Wednesday, 11 February 2015

Football TV Deal Terrible News For Cricket Fans

Football execs are doubtless celebrating their latest TV deal, but it's bad, bad news for cricket fans.

Word is that Sky have agreed to pay almost TWICE what they were paying before, for LESS football; and the consequences are inevitable: subscriber numbers will fall, and those left will have to pony-up ever-more to watch Sky Sports.

And with no option to "just" watch cricket*, us cricket fans are on the hook for this just as much as football fans, with the added "bonus" that our sport gets none of the proceeds of our subscription hikes - it all goes to line the pockets of the Prima Donnas in the Premier League!

But still... at least we get to watch all the games. Now... when does the England / New Zealand series start again - I'm looking in my Sky planner, and I can't seem to see it anywhere???

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* I know there are options to "just" watch SS2, but this isn't quite the same thing - that sub will go up just as much percentage-wise as the other!

3 comments:

  1. A modern day emperor's new clothes.
    The football clubs have a vested interest in deluding people into thinking the Premier League is vital, critical, must see. The media (especially Radio 5 Live) are also part of this delusion, whipping up hysteria about football because they want people to watch and listen and improve their ratings.
    The supporter, poor thing, is fleeced for vast amounts of money and treated very badly indeed.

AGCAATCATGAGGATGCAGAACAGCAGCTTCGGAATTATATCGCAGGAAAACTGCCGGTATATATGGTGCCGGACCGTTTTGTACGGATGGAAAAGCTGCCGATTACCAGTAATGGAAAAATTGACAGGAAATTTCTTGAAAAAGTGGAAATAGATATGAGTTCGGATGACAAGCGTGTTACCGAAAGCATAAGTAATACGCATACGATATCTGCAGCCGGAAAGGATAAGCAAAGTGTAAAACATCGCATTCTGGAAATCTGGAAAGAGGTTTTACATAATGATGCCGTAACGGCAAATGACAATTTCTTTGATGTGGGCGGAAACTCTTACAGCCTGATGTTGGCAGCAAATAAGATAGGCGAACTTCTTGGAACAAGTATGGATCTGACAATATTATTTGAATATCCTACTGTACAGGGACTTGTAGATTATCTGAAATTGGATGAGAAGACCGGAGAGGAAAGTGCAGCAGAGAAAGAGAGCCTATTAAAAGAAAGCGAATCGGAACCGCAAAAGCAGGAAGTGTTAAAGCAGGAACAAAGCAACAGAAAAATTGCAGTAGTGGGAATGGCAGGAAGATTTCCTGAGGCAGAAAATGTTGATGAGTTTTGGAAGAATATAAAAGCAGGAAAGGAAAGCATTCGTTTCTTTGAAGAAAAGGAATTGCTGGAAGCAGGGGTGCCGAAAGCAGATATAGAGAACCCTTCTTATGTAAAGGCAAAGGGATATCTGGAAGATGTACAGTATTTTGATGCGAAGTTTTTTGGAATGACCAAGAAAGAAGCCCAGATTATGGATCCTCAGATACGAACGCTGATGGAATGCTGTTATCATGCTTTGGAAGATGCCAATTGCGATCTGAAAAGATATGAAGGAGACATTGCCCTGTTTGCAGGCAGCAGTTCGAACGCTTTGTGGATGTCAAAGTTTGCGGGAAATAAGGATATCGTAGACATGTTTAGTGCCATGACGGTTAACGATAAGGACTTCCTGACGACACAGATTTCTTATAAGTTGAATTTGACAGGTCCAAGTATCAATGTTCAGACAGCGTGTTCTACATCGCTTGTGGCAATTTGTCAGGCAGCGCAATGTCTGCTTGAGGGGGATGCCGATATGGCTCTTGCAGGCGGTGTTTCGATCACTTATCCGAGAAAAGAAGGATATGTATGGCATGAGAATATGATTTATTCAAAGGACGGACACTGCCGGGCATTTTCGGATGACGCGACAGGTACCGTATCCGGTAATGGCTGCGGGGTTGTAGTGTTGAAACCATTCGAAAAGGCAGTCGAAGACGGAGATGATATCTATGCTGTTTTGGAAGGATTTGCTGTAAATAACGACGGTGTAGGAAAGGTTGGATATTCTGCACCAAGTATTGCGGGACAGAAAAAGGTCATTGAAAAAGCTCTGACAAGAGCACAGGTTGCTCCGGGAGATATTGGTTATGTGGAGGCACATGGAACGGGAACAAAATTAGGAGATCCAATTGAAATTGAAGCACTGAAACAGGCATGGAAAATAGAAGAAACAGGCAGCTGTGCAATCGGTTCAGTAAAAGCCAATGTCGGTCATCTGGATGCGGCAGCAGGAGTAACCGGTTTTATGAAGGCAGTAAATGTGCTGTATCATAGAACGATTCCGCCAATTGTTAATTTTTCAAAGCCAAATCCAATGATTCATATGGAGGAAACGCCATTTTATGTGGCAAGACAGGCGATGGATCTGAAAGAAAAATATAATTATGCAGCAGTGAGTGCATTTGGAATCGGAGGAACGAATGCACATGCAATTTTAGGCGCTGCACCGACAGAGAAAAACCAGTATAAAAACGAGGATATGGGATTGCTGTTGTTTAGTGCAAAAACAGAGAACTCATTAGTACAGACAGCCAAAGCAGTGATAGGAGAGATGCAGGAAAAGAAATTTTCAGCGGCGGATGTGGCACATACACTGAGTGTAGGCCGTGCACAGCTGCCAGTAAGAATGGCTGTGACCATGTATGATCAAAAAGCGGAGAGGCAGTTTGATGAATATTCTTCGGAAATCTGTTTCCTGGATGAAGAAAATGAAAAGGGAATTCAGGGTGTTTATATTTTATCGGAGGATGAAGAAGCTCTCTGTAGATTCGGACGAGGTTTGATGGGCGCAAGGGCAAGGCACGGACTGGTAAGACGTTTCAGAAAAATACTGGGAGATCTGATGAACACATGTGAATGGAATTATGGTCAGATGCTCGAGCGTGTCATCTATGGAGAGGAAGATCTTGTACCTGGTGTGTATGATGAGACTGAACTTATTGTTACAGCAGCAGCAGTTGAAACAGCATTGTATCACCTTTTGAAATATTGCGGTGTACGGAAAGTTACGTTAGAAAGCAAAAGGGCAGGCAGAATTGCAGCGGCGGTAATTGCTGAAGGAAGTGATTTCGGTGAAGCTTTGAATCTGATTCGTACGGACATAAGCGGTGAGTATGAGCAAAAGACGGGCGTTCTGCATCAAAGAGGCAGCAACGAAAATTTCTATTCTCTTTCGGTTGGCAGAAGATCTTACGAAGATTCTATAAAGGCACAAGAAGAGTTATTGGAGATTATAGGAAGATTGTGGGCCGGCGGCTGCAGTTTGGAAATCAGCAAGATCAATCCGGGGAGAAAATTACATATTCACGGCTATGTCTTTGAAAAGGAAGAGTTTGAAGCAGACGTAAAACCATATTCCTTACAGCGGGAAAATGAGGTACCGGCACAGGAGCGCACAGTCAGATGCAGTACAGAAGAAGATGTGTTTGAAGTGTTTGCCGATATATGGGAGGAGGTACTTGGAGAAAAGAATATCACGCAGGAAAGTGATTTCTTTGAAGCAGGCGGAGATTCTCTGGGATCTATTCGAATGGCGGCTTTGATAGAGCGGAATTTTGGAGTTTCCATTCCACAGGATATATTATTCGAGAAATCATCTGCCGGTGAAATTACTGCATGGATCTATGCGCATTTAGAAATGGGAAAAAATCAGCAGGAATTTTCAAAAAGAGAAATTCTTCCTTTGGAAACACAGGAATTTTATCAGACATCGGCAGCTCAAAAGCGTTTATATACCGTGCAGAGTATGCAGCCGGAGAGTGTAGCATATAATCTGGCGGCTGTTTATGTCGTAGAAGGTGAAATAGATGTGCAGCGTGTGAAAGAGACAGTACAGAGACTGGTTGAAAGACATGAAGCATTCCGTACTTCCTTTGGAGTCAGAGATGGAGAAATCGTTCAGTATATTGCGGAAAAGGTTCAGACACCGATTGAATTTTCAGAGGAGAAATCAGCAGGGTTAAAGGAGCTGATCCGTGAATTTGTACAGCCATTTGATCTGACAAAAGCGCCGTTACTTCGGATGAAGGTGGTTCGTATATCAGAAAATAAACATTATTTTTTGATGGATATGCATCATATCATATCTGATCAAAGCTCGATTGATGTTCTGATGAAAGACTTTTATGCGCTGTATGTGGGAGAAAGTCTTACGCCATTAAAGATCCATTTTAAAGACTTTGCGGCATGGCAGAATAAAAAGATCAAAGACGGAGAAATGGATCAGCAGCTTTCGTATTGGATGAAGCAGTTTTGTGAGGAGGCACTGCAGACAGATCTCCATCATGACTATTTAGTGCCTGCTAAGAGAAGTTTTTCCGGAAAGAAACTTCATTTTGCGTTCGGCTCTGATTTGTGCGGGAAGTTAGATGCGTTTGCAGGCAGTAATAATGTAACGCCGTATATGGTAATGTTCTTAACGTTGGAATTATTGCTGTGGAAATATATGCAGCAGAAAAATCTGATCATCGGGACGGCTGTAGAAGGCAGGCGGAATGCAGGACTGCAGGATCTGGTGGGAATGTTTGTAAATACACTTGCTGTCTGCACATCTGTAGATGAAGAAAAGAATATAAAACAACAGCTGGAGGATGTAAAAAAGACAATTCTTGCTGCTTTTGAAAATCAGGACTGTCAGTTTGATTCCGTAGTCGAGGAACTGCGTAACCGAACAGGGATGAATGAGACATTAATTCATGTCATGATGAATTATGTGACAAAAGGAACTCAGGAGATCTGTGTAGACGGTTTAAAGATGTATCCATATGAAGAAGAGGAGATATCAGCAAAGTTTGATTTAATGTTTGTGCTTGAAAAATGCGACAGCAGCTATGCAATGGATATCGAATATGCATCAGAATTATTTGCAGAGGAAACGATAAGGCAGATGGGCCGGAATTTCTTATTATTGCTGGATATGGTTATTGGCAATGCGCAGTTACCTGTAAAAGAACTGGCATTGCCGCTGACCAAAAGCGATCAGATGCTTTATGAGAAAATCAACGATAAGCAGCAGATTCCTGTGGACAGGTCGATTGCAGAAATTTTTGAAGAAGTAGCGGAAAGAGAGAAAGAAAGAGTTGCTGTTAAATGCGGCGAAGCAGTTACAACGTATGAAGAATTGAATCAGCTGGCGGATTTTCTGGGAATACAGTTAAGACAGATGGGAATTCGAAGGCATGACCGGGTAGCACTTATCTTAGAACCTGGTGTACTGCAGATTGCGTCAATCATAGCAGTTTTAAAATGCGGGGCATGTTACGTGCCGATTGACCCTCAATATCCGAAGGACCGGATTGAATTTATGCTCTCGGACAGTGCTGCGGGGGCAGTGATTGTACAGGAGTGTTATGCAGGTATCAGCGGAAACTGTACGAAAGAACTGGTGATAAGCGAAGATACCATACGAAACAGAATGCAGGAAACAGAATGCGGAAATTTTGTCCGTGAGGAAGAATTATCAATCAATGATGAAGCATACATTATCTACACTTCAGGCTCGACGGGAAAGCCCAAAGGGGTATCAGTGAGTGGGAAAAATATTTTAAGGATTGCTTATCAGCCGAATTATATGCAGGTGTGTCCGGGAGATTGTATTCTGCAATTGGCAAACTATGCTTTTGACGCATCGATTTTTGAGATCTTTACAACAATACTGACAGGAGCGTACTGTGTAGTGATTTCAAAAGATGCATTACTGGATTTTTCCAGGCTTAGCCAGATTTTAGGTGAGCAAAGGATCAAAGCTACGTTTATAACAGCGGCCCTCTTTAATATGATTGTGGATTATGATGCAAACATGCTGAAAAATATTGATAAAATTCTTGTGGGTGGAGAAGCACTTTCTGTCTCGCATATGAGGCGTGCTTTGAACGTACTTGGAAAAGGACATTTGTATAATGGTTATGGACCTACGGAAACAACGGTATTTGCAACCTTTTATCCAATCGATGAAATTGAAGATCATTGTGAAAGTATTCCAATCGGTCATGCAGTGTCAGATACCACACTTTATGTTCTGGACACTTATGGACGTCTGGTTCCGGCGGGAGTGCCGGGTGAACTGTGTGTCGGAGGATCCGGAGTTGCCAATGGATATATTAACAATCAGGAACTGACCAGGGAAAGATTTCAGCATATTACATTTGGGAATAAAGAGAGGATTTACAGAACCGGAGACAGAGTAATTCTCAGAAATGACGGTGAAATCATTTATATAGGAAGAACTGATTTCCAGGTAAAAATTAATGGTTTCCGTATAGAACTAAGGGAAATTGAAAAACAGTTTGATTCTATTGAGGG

One day (no time soon) everyone might wake up to the delusion that they are watching ludicrously over paid players (its a sick society where a football player gets paid many times more than a surgeon that can save your life for example), strutting around a patch of grass, only wearing the shirt because they are paid to, with no emotional tie to the city their club is supposed to represent.
    A modern day emperor's new clothes.

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  2. I know it's not allowed among cricket fans, but I'm able to watch cricket and football (both men's and women's) as well as athletics/tennis/motorsports/swimming/cycling/snooker/darts/any number of olympic and parasports events without resorting to specious comparisons and analogies.

    Which form of surgery btw?
    The best paid surgeons perform cosmetic surgery in private clinics. Is it right that they earn more encouraging people to take the risk of unnecessary surgery than those performing truly vital work?
    Surgeons in a western country earn more than their counterparts working in far more taxing conditions in the developing world.
    Those surgeons in turn still earn far more than a midwife in rural Central African Republic for example.
    http://www.channel4.com/programmes/unreported-world/on-demand/56011-015

    Is that right? Seems pretty sick to me. Yet we live in that world.

    We also live in a world where supposed financial experts were paid fortunes to oversee an economic catastrophe that ruined the lives of millions, and were then paid millions more in public money to "fix" the problem while the most vulnerable groups in society took the hit.

    That's the sick world we live in.

    Footballers unlike those economic titans at least have a discernible, measurable talent they've worked years on to perfect. No really.

    Their part of the entertainment world is also one of the few that isn't disproportionately dominated by performers from a privileged background.